Major League Baseball has seen attendance drop and length of games increase. They believe a increased pace to the game could draw more interest and ultimately increase attendance. However, these changes cannot be thrown into action in the major leagues without some testing ground.

That's where the independent Atlantic League comes into play.  The potential future of the came will be put on display, which includes moving the pitching mound back two feet, robot umpires and the elimination of the infield shift.

Major League Baseball is able to test these rule changes in the Atlantic League due to their three-year partnership with the league. In the past rule changes were tested in the minor leagues, but nothing as drastic as some of the current proposed changes.

The most noteworthy changes are the following:

Moving the pitching mound back two feet during the second half of the season

Using a radar system to assist umpires in calling balls and strikes

Imposing a three-batter minimum for pitchers, which MLB may want to use beginning the 2020 season

Eliminating the shift and those that fail to have two infielders on each side of season base when the ball is pitched will be penalized a ball to the batter

Increasing the size of the bases, with the exception of home plate

Mound visits are only allowed for an injury or a pitching change

Decreasing the time between innings and pitching changes by 20 seconds

The idea behind many of the changes, according to MLB senior vice president Morgan Sword, is to reduce strikeouts, therefore putting more balls into play. In essence this will create more base running, higher pace of play and more action overall that today's fans gravitate towards.

It will be interesting to see how many of the proposed changes actually make it to the Major League level. After all, the mound distance has been set since 1893. But the worry about increased velocity of pitches is creating a huge increase in strikeouts. One may argue that it's more of the "home run or bust" mentality among hitters in the current game that is generating the strikeout totals.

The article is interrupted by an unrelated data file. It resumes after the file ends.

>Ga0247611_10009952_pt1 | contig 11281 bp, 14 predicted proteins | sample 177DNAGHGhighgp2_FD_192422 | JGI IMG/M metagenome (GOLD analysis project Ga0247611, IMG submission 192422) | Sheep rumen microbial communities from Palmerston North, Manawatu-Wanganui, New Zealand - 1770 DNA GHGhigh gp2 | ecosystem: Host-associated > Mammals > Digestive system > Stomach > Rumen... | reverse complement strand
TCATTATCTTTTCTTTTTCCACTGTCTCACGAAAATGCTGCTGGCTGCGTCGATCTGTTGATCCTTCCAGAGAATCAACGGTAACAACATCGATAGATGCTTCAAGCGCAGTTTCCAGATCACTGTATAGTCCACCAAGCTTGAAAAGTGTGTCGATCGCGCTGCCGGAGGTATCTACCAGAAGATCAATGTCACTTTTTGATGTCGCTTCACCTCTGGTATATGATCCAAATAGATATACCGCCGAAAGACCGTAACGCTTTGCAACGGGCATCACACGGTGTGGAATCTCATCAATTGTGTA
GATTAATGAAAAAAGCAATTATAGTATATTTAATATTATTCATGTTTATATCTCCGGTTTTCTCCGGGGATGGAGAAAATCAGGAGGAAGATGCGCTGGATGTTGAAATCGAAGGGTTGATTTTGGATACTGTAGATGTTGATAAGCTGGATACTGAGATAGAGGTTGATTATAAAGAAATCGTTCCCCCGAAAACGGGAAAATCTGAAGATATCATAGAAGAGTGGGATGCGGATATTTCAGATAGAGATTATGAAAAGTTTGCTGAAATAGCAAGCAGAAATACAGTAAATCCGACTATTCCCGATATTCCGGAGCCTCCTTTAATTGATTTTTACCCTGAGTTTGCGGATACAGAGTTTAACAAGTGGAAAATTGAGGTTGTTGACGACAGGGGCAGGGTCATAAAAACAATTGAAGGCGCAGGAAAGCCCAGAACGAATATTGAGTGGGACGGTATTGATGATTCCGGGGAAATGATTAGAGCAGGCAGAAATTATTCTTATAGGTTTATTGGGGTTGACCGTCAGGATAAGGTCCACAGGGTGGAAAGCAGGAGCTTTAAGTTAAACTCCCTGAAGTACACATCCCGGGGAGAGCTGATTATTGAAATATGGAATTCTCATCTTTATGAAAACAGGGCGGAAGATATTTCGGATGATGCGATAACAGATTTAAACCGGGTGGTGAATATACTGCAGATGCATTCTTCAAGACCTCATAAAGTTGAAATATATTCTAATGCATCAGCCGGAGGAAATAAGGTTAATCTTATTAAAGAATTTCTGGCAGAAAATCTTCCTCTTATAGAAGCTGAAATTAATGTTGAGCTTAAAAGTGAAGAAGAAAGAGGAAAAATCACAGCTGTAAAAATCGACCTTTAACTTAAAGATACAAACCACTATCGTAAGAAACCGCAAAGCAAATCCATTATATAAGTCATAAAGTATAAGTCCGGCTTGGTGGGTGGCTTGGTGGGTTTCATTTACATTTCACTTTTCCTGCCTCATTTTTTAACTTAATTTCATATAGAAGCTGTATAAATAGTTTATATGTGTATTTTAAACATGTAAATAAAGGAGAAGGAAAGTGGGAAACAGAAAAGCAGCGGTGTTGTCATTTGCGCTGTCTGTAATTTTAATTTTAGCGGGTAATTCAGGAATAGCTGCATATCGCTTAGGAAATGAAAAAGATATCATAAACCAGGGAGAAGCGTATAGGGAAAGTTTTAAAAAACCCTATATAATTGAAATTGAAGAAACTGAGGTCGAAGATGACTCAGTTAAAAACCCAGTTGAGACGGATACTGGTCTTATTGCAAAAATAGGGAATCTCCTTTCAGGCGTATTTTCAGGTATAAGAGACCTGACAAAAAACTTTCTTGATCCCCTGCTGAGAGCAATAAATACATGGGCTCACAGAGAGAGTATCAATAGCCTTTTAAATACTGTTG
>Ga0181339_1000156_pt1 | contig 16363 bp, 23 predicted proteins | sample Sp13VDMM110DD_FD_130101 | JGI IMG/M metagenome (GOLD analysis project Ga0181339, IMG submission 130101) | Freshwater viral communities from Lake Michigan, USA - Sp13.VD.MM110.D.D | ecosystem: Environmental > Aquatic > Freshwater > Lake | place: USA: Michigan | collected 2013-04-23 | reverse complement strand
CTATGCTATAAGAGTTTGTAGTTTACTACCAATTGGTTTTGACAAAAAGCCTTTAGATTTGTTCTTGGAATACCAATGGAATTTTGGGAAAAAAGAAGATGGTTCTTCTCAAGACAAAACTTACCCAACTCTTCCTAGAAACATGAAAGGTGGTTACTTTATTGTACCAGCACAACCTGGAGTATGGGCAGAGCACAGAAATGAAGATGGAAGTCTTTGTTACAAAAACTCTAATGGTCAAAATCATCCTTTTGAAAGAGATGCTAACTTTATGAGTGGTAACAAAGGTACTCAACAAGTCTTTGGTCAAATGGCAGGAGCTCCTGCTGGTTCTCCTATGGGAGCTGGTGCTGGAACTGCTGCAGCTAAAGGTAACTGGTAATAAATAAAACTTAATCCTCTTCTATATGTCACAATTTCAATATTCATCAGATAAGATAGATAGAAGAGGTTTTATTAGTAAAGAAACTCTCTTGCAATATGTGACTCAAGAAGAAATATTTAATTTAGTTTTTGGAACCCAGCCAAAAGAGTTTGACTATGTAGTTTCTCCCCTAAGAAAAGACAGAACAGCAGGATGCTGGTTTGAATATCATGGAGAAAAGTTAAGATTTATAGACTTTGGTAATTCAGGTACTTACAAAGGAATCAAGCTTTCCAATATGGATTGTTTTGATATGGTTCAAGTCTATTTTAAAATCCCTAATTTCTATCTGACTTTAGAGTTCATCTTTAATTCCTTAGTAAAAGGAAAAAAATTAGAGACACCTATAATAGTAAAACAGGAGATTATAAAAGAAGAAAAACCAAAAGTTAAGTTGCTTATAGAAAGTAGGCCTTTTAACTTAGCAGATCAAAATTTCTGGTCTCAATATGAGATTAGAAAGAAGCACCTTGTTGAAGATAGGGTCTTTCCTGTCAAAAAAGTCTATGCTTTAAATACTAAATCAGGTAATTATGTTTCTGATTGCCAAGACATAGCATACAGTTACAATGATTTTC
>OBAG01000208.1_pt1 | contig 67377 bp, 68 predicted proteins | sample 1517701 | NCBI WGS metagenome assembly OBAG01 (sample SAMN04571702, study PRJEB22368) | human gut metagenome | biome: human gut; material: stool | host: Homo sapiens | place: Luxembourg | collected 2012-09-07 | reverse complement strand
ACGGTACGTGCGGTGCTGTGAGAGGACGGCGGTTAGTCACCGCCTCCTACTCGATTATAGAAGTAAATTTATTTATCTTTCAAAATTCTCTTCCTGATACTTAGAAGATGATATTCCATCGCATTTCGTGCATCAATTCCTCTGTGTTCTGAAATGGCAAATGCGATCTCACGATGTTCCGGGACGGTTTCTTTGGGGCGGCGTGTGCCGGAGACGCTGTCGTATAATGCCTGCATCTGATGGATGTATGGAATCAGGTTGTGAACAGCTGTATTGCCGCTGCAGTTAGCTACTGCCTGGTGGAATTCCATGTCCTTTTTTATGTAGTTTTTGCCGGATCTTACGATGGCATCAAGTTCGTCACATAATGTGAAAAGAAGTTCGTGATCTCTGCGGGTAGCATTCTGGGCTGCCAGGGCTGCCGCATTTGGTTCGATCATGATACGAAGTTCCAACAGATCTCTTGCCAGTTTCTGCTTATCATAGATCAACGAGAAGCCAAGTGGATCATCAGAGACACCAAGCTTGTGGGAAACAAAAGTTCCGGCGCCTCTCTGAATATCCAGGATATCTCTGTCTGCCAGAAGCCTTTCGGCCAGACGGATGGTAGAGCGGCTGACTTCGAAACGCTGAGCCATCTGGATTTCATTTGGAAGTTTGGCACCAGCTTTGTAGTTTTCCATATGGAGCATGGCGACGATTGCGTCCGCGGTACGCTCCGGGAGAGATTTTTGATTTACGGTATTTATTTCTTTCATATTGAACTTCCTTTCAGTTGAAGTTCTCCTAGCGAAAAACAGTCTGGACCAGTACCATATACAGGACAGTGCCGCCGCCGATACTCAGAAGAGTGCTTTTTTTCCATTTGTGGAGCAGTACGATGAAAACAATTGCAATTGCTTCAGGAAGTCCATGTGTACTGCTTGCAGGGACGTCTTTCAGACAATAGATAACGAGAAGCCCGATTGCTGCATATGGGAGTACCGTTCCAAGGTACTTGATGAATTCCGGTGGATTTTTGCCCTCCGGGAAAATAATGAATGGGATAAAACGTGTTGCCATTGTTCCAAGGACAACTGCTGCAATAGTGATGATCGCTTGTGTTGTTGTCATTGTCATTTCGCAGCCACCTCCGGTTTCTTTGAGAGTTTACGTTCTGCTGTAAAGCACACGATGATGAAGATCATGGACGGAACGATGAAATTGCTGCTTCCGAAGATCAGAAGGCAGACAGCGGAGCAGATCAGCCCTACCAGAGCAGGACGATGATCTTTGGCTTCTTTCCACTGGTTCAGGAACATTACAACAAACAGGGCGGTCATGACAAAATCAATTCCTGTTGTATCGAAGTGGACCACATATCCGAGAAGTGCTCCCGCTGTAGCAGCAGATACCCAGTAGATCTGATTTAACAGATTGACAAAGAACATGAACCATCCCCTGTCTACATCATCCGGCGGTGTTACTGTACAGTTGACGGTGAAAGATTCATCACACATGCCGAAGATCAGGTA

Whatever the case may be, the league will have a significant amount of information at its disposal from the Atlantic League games to determine if the changes could be effective at the Major League level.

 

Major League Baseball has seen attendance drop and length of games increase. They believe a increased pace to the game could draw more interest and ultimately increase attendance. However, these changes cannot be thrown into action in the major leagues without some testing ground.

That's where the independent Atlantic League comes into play.  The potential future of the came will be put on display, which includes moving the pitching mound back two feet, robot umpires and the elimination of the infield shift.

Major League Baseball is able to test these rule changes in the Atlantic League due to their three-year partnership with the league. In the past rule changes were tested in the minor leagues, but nothing as drastic as some of the current proposed changes.

The most noteworthy changes are the following:

Moving the pitching mound back two feet during the second half of the season

Using a radar system to assist umpires in calling balls and strikes

Imposing a three-batter minimum for pitchers, which MLB may want to use beginning the 2020 season

Eliminating the shift and those that fail to have two infielders on each side of season base when the ball is pitched will be penalized a ball to the batter

Increasing the size of the bases, with the exception of home plate

Mound visits are only allowed for an injury or a pitching change

Decreasing the time between innings and pitching changes by 20 seconds

The idea behind many of the changes, according to MLB senior vice president Morgan Sword, is to reduce strikeouts, therefore putting more balls into play. In essence this will create more base running, higher pace of play and more action overall that today's fans gravitate towards.

It will be interesting to see how many of the proposed changes actually make it to the Major League level. After all, the mound distance has been set since 1893. But the worry about increased velocity of pitches is creating a huge increase in strikeouts. One may argue that it's more of the "home run or bust" mentality among hitters in the current game that is generating the strikeout totals.

Whatever the case may be, the league will have a significant amount of information at its disposal from the Atlantic League games to determine if the changes could be effective at the Major League level.

 

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